Bryan Independent School District
Bryan Independent School District’s use of school resource officers to issue criminal sanctions for a range of minor student misbehavior unlawfully impacts African-American students, who are “cited” at a rate four times that of other students, according to a complaint filed by attorneys with Texas Appleseed, NAACP Legal Defense Fund and the National Center for Youth Law.
This federal civil rights complaint was filed with the U.S. Department of Education, Office for Civil Rights (OCR), on behalf of African-American students in Bryan Independent School District in Bryan, Texas, who are disproportionately harmed by the district’s policy of issuing Class C misdemeanor tickets for “Disruption of Class” and “Disorderly Conduct-Language” (profanity) as a response to relatively minor misbehavior. Before the advent of campus policing, such behavior was typically handled through school-based interventions—but now children as young as 12 years old are labeled as criminals, simply for engaging in normal teenage and pre-adolescent behavior.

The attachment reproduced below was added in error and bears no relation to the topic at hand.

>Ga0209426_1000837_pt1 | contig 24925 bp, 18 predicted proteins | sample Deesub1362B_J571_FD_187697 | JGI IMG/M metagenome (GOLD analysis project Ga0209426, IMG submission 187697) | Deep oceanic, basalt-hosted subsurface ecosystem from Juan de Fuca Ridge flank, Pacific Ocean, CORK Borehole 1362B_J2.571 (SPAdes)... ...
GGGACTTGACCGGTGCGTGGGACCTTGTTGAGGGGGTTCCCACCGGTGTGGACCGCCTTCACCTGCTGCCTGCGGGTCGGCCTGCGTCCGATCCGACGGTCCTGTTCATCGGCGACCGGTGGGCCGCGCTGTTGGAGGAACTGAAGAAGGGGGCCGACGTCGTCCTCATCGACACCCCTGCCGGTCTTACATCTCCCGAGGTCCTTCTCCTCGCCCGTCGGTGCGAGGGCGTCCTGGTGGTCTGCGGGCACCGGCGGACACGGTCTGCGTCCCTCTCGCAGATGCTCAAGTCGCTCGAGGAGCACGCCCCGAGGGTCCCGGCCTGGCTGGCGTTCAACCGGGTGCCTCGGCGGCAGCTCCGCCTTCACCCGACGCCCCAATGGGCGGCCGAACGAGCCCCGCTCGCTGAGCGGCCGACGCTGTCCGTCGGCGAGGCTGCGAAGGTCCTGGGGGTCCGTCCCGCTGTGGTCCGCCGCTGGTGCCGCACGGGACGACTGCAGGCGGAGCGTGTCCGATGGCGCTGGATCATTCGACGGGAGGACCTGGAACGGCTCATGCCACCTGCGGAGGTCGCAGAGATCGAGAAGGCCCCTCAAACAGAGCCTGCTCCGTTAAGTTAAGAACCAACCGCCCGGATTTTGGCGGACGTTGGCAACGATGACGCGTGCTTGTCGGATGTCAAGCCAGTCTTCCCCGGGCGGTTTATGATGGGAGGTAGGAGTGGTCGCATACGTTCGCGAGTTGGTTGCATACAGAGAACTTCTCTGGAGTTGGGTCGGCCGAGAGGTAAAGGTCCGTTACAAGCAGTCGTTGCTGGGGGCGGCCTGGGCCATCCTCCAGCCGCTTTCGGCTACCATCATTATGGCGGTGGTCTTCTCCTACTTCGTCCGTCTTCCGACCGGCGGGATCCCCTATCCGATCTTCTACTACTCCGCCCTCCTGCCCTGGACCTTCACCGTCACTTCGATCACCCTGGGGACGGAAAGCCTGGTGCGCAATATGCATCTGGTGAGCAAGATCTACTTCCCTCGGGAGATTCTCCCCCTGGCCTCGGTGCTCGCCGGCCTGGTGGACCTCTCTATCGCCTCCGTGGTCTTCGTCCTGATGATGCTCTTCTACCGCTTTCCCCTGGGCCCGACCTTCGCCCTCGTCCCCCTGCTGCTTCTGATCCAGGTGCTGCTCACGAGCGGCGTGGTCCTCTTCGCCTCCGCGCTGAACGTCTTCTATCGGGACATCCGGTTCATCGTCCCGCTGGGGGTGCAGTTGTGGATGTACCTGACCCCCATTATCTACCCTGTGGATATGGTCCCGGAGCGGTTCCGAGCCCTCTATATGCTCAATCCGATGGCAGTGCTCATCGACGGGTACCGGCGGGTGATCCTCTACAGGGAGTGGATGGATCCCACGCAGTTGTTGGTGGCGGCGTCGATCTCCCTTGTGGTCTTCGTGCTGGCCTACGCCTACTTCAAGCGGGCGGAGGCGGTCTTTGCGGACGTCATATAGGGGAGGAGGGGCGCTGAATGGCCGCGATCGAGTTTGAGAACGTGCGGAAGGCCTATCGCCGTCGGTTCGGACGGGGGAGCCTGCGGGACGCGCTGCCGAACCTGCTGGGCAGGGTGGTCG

Bryan ISD’s policy results in stark racial disparities. While African-American students comprise less than 25% of the students in Bryan public schools, they received more than half of all Class C tickets issued over the last three school years. African-American students are four times more likely to receive a ticket for “Disruption of Class” or “Disorderly Conduct-Language” (profanity) compared to other students.
Appendix G. Tony Fabelo et al., The Council of State Governments Justice Center, Breaking Schools’ Rules: A Statewide Study of How School Discipline Relates to Students’ Success and Juvenile Justice Involvement
Appendix I. Office of the Governor, Criminal Justice Division, Waco ISD & Public Policy Research Institute of Texas A&M University, Positive Policing in Waco ISD: Re- thinking Law Enforcement in Texas Schools, PowerPoint Presentation